Bringing back a beloved nameplate is a huge risk, but all of these cars made it look easy.
Lately the MINI moniker has become a bit of an oxymoron as their cars get increasingly large, but the first and second generation Mini Coopers more than lived up to that storied name.
Like the original, huge fun came in a small package.
Suggested By: TwinCharged - Hong Kong Jalop, Photo Credit: MINI
The "86" in 86 (GT86 for those in Europe) refers to the classic AE86, a nod to the enthusiasts that demanded Toyota bring back cheap, RWD fun. Too bad it has to come to America as the Scion FR-S, which means nothing.
Suggested By: SidewaysOnDirt, Photo Credit: Toyota
Fiat actually gets a twofer here by reviving both the 500 name for its retro city car, and the name of the legendary tuning firm Abarth for the hotter 500.
Abarth made excellent road and race cars for Fiat, Autobianchi, Lancia, and Porsche, so seeing its name reused makes car nerds very happy.
Suggested By: Tipo Stradale Fever, Photo Credit: Fiat
One of Honda's first road cars was the S500 roadster, known for its tiny 500cc inline four that revved to 8,000 RPM. Completely new territory for a road car from 1963.
Honda brought back the name and the spirit of that car with the S2000, creating another legend.
Suggested By: Datsun73, Photo Credit: Honda
With 707 hp in Hellcat trim, the Challenger and Charger more than live up to the muscle car cache of their namesakes.
The original Shelby GT35o was the first, and certainly one of the best track-focused Mustangs ever made, so the new one has quite a lot to live up with.
With a flat-plane 500+ hp V8, and all kinds of weight reduction in GT350R form, it seems like the new car won't be much of a disappointment at all.
Suggested By: Sportwagen, Manual Diesel Man!, Photo Credit: Ford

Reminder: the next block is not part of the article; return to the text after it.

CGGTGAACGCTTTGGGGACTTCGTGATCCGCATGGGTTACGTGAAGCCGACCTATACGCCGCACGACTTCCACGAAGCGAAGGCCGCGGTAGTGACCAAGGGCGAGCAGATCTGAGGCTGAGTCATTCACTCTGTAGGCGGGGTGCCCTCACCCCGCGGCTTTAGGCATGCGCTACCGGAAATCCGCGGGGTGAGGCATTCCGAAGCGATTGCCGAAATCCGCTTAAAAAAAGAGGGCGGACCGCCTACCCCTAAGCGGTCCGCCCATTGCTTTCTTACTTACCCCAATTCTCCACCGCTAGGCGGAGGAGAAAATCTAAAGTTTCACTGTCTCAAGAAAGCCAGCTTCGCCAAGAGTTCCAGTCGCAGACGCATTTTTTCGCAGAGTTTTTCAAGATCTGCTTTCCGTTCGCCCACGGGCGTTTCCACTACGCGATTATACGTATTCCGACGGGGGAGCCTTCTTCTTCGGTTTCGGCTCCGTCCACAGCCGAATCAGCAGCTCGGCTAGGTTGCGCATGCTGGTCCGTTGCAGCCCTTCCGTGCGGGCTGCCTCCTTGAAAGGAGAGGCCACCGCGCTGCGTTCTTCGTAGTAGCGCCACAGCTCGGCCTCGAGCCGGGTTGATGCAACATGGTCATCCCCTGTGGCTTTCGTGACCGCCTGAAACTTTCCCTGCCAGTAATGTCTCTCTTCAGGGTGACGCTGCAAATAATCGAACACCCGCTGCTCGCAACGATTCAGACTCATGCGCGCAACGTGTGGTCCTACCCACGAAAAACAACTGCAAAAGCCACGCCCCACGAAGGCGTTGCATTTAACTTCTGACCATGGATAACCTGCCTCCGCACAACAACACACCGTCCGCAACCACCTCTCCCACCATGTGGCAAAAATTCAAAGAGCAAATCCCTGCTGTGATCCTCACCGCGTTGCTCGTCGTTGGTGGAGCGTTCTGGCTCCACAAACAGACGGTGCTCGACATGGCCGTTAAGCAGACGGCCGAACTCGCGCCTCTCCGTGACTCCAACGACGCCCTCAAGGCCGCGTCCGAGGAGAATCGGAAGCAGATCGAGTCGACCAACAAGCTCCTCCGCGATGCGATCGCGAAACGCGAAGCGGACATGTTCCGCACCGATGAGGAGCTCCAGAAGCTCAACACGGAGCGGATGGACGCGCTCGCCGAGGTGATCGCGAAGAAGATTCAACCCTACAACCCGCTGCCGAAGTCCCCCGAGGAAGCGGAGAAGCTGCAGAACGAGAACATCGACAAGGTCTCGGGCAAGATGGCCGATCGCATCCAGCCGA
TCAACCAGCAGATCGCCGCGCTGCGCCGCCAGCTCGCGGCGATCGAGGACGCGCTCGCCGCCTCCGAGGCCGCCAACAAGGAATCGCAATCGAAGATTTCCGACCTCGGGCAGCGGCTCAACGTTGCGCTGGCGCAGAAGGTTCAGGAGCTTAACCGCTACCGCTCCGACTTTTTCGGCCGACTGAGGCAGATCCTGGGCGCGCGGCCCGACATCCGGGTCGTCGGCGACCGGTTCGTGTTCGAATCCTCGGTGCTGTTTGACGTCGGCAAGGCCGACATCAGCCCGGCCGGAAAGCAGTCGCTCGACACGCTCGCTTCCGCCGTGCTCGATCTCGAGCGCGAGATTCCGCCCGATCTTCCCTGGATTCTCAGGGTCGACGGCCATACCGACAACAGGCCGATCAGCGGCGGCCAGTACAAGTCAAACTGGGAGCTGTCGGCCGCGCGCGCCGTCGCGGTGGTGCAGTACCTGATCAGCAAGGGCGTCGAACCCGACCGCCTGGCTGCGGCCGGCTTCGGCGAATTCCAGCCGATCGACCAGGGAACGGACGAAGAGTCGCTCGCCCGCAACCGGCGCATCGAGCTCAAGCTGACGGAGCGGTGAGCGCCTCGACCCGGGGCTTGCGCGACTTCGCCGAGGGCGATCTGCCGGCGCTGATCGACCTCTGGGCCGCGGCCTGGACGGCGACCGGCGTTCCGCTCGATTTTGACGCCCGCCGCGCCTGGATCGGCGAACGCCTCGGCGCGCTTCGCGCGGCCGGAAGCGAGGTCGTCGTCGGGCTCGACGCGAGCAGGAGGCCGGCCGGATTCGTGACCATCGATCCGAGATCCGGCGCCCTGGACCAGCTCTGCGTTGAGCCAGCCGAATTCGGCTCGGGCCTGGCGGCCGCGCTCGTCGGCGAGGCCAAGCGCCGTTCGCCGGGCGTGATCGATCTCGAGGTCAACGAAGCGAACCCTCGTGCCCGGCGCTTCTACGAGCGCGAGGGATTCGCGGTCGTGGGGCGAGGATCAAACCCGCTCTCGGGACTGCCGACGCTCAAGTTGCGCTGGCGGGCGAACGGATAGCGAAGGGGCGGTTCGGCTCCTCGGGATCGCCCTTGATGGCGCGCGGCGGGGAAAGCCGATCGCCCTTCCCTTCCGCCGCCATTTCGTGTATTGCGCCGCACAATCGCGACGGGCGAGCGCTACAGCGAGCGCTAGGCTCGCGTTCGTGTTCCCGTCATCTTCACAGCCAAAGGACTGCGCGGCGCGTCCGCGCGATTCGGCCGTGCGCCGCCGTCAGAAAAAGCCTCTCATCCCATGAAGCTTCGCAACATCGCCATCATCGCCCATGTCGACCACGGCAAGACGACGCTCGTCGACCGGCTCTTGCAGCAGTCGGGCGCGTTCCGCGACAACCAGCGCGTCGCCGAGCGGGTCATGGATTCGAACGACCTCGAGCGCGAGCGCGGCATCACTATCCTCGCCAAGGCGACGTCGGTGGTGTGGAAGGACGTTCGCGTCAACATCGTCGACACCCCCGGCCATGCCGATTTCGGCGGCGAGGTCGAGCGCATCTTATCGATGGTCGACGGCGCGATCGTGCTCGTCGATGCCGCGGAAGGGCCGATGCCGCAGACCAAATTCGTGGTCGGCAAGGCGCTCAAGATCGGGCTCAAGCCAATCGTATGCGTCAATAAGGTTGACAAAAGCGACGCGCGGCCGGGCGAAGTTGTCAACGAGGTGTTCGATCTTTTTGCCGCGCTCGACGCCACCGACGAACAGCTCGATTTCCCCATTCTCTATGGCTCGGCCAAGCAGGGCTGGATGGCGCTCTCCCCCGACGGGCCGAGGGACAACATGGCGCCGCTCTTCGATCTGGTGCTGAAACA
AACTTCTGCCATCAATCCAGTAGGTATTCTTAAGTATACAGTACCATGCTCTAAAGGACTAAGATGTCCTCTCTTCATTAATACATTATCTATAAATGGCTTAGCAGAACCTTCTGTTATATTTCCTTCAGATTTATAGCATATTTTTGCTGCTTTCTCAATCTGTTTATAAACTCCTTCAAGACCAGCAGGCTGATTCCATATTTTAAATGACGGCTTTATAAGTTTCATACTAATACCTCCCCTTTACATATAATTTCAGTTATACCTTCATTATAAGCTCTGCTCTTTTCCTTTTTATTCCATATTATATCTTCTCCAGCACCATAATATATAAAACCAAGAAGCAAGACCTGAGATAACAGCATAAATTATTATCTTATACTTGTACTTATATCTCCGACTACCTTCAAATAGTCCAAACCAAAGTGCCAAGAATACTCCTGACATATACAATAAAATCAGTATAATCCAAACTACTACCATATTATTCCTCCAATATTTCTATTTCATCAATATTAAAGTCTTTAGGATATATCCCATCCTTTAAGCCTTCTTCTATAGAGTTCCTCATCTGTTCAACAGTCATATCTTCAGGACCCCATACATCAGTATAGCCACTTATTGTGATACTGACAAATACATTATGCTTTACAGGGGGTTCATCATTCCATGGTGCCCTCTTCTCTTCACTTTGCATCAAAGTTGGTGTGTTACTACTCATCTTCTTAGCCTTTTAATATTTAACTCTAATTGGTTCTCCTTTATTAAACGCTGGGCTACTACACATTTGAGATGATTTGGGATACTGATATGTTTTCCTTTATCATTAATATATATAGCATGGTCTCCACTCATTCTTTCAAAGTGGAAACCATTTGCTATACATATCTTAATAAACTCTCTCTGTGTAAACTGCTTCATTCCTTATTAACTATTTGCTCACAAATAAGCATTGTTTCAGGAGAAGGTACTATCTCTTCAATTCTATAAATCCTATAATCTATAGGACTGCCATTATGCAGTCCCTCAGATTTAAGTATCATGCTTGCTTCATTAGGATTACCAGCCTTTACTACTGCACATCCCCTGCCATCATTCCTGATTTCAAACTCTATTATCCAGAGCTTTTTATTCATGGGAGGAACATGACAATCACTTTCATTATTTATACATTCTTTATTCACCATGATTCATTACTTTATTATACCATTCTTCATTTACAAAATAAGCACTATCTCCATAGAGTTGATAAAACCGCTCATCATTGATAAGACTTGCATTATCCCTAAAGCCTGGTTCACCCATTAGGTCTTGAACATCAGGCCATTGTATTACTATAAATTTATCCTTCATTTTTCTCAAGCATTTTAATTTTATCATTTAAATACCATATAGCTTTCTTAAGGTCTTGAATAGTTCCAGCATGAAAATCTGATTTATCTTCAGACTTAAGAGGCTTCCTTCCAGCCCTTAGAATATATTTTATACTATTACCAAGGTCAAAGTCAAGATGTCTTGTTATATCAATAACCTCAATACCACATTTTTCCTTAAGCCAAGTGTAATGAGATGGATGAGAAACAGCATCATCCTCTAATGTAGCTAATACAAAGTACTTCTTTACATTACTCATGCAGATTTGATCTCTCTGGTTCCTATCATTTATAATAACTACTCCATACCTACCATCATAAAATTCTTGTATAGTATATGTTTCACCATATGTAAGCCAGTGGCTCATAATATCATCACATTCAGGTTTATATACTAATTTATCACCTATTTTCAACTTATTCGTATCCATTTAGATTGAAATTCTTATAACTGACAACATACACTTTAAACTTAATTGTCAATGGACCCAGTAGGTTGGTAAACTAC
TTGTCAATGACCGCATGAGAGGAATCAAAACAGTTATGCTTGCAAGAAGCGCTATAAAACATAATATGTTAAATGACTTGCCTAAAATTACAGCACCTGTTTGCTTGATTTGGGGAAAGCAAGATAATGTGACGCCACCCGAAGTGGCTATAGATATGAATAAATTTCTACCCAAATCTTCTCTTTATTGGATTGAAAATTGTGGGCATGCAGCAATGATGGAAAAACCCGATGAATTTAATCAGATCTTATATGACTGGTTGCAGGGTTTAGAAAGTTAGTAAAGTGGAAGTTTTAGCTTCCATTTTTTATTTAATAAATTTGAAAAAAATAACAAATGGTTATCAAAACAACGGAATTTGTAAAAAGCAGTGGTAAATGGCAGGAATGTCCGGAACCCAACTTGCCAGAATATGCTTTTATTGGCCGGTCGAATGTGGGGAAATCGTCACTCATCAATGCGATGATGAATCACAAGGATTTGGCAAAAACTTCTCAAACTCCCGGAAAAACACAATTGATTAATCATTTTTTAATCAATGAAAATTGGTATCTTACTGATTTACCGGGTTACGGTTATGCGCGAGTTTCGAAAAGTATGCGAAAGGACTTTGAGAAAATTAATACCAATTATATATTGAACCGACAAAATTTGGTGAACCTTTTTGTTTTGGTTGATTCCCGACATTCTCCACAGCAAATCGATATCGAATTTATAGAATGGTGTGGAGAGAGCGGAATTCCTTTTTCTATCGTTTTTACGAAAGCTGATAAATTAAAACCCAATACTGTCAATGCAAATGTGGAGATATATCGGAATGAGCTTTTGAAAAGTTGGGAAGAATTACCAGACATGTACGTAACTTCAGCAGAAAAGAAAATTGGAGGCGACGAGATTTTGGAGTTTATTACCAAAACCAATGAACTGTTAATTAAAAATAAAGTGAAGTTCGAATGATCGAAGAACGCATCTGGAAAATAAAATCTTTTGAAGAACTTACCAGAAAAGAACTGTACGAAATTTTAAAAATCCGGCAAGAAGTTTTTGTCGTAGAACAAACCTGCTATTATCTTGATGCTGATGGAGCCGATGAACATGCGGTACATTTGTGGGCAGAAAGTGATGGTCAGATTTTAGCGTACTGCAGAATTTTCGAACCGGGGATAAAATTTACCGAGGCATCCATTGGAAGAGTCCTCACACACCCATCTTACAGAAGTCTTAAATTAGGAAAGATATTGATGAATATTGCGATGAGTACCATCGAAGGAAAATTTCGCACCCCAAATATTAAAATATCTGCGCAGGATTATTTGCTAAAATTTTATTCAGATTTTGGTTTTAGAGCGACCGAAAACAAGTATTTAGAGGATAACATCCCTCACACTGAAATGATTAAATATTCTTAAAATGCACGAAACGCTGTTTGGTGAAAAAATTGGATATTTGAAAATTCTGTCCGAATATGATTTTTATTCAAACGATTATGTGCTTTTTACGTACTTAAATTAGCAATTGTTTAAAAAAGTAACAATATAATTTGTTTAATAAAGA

Aston Martin revived this British luxury car marque twice – first in 1976 for a stunning, if finicky sedan, and again in 2014 for a gorgeous, limited production four-door.
Some people think the Lagonda is one of the worst cars ever made; they're wrong.
Suggested By: mallthus, Photo Credit: Aston Martin
Chevrolet took a huge risk naming the C7 after the greatest 'Vette ever, but thankfully the new Corvette wears the badge with honor.
Suggested By: JLZ06, Photo Credit: Chevrolet
Ferrari went on a bit of a retro naming kick in the '80s with the Mondial and Testarossa, but those cars pale in comparison to the insane 288 GTO.
Since The 288 GTO (Gran Turismo Omologato) was supposed to be a homologation special for Group B rally, it was named for Ferrari's other legendary homologation car, the 250 GTO.
Suggested By: RazoE, Photo Credit: Ferrari
What's better than naming your new sports car after your incredibly successful Le Mans winning race car? Not much that I can think of.
Well done, Audi.
Suggested By: DCV, Photo Credit: Audi
Welcome back to Answers of the Day - our daily Jalopnik feature where we take the best ten responses from the previous day's Question of the Day and shine it up to show off. It's by you and for you, the Jalopnik readers. Enjoy!
Top Photo Credit: Ferrari